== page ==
We are in a moment of sociotechnical spectacle. Back in normal times (before Covid), we experienced technology very separately in our own little bubbles; we were affected by it differently according to our class, race, gender, geography, and technical savvy. It was entirely possible for sociotechnical harm and indignity to be inflicted on some communities, with very little visibility for those in different circumstances. That fragmentation made it very hard to have meaningful shared realities to witness, understand, and remedy.
As Covid accelerates the use of technology to make hugely consequential decisions on prime time television, I have been thinking a lot lately about my past life in media studies (particularly media & spectacle). I've been thinking about how this moment might offer us an opportunity for significant sociotechnical change.
Just look at the shared events experienced throughout the pandemic:
- Epidemiological statistical modelling to predict waves and outbreaks, that effected day-to-day life, everywhere
- Fast-paced, highly public scientific discovery systems and processes
- Vaccination prioritisation within communities (who is up next and who decides)
- Government and commercial services pushed online almost overnight
- Digitally mediated environments for everyone, not just those unable to travel or engage in offline events because of disabilities (e.g. Zoom).
- Disruption in rights of passage like the A-levels exam scoring in the UK
- The artificial allure of contact tracing apps
All of these have created huge moments for shared experience, and in turn understanding. A middle class kid in rural England probably hadn't thought that much about algorithmic decision-making and yet here she is marching down the high street chanting fuck the algorithm. Her parents can't get her out of this situation with resources or connections. She has to suffer alongside her peers in an unfair system — that was unfair before — but now she's in the same boat as everyone else.
Shared, global experiences have a huge effect on the trajectory of society. Whether it's the moon landing or 9/11, it is an almost unreal experience when we share something merely because we are people. It opens a doorway to our shared humanity.
I think that people that exercise sociotechnical power would very much prefer for that door to our shared humanity remain shut. People with power use digital tools to great effect by taking advantage of the fragmentation of lived digital experiences and digital delivery. On the one hand a politician might micro-target an individual with ads, showing a more palatable side to their party. And on the other, they might build systems that effect her constituents in wildly different ways — knowing full well these two processes will never overlap. We can tell all kinds of different stories about the value and impact of technology when there is no shared reality.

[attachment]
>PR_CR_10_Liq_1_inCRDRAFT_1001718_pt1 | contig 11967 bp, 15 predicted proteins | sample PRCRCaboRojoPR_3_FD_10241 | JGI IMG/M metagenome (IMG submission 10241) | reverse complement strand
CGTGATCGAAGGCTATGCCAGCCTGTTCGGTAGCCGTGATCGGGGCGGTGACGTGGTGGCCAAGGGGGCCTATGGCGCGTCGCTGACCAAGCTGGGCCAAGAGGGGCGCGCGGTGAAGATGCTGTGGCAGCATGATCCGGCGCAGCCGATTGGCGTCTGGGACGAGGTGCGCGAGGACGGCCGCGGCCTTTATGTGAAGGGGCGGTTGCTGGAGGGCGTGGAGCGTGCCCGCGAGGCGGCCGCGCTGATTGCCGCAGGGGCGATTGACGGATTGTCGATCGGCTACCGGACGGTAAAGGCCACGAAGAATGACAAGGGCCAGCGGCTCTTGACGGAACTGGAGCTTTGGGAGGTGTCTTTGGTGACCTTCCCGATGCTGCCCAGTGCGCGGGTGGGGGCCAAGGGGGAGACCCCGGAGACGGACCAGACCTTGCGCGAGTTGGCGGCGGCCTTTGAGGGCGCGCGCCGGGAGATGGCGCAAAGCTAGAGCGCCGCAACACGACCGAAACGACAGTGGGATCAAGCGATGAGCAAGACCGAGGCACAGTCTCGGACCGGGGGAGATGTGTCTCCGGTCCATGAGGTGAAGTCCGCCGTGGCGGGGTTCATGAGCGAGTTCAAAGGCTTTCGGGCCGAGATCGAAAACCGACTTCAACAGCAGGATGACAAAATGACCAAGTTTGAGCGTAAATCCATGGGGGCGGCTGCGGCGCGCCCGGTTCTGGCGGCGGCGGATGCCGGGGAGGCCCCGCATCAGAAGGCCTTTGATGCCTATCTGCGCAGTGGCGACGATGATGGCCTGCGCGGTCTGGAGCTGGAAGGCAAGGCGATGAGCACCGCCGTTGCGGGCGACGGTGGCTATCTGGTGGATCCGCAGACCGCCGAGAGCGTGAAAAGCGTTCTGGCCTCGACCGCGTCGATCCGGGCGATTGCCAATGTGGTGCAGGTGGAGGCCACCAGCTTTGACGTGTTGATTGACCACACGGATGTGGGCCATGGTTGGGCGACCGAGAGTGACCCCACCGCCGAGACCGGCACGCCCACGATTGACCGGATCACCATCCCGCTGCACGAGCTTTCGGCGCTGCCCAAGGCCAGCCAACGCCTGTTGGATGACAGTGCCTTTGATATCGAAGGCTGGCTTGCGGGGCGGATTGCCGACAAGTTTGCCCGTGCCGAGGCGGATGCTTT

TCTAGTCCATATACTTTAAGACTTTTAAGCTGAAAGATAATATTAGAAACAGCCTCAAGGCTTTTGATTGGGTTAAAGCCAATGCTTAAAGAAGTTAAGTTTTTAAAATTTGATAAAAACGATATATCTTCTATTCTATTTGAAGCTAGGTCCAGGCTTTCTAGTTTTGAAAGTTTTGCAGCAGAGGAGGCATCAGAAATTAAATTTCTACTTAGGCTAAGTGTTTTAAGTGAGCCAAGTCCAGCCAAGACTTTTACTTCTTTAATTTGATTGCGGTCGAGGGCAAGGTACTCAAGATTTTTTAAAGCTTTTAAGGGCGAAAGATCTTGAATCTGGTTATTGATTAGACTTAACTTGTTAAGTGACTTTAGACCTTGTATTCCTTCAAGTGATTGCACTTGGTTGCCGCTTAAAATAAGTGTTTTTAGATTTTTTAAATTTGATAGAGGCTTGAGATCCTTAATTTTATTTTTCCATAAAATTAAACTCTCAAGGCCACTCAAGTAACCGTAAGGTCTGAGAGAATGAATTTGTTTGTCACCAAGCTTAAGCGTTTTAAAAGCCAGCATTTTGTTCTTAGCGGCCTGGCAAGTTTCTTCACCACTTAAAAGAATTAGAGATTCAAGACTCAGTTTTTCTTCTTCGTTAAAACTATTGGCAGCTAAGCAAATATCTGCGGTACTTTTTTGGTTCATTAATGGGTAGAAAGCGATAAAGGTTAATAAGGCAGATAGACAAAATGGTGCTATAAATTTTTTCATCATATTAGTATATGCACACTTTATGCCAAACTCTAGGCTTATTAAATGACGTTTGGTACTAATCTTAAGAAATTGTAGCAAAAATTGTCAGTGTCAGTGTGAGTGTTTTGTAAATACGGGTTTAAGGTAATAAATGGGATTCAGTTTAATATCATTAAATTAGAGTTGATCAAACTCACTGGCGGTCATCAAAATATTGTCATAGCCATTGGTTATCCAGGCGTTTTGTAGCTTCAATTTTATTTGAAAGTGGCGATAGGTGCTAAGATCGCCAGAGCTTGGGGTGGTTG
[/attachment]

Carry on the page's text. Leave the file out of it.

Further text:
Covid has opened up a window of opportunity to push for change in how technology is shaping our societies. We have experienced something like a sociotechnical spectacle.
Before Covid, most advocacy and exploratory work on sociotechnical harm happened in niche spaces: there were only a few committed people watching what was happening, commentating, and dedicating their whole world to rallying attention to these hugely consequential decision points that seem to pass almost unnoticed by those who weren't experiencing it.
During Covid, we live in a situation where all of the world is trained on a set of complex decisions and technical interventions; a bizarre period in which most of our engagements and interactions are pushed through a fine sieve of technical systems, and everyone is effected by the decisions and policies that are mediated by and embedded within digital tools.
What can we do with this after Covid?
Well, the way I see it: these shared situations have opened up empathy and policy possibilities which were considered to be impossible just a few years ago. So in that same way, I hope we can use these shared experiences to make visceral the human implications of poorly integrated technology. This is a moment of sociotechnical spectacle, a glimpse in time we can see how all of us are trapped in shared systems.
How can we use this moment to shine a light on the way technical systems are engineered to dole out pain in insidious ways, unseen even those who want to show solidarity? How can we see this as a moment to push, not just for solidarity with those subjected to the hard-end of the system, but for co-liberation?
Thank you to Tawana Petty who pushed me to think beyond solidarity and into a mindset of co-liberation. A motivating insight for me that I will be forever grateful for!